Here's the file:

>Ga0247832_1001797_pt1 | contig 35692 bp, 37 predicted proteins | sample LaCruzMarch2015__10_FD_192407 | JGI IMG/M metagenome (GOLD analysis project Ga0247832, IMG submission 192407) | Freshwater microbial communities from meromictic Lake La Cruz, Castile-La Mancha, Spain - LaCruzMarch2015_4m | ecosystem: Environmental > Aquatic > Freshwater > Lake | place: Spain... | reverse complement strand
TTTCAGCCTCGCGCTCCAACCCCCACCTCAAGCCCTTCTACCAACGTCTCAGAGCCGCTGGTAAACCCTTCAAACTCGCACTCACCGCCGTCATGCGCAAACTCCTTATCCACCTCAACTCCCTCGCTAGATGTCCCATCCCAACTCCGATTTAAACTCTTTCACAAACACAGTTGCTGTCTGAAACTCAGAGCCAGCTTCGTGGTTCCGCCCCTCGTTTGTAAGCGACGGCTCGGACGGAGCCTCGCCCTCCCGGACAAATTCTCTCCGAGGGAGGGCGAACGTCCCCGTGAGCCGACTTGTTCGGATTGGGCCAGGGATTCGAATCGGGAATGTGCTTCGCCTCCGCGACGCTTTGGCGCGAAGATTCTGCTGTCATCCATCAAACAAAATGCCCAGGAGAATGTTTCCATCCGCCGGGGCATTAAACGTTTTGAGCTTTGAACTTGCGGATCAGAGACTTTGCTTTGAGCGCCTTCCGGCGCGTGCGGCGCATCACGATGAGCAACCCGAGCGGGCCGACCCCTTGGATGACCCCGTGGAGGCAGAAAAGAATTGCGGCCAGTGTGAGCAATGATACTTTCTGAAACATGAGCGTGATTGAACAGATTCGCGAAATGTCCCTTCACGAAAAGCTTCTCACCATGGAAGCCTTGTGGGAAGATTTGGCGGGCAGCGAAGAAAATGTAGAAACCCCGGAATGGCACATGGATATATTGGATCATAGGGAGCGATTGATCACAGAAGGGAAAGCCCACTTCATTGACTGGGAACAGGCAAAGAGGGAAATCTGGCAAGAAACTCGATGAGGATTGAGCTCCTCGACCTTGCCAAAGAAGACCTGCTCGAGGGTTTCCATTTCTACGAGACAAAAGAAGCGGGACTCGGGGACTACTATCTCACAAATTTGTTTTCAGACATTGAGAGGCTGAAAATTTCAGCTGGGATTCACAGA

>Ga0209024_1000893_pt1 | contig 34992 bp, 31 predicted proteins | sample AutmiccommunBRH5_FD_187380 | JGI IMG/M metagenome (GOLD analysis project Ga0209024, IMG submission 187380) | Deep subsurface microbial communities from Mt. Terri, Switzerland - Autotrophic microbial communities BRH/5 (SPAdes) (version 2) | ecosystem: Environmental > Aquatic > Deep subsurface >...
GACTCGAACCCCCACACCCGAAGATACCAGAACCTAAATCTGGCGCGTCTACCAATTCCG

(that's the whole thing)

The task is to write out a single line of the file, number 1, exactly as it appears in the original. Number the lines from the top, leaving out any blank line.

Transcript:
>Ga0247832_1001797_pt1 | contig 35692 bp, 37 predicted proteins | sample LaCruzMarch2015__10_FD_192407 | JGI IMG/M metagenome (GOLD analysis project Ga0247832, IMG submission 192407) | Freshwater microbial communities from meromictic Lake La Cruz, Castile-La Mancha, Spain - LaCruzMarch2015_4m | ecosystem: Environmental > Aquatic > Freshwater > Lake | place: Spain... | reverse complement strand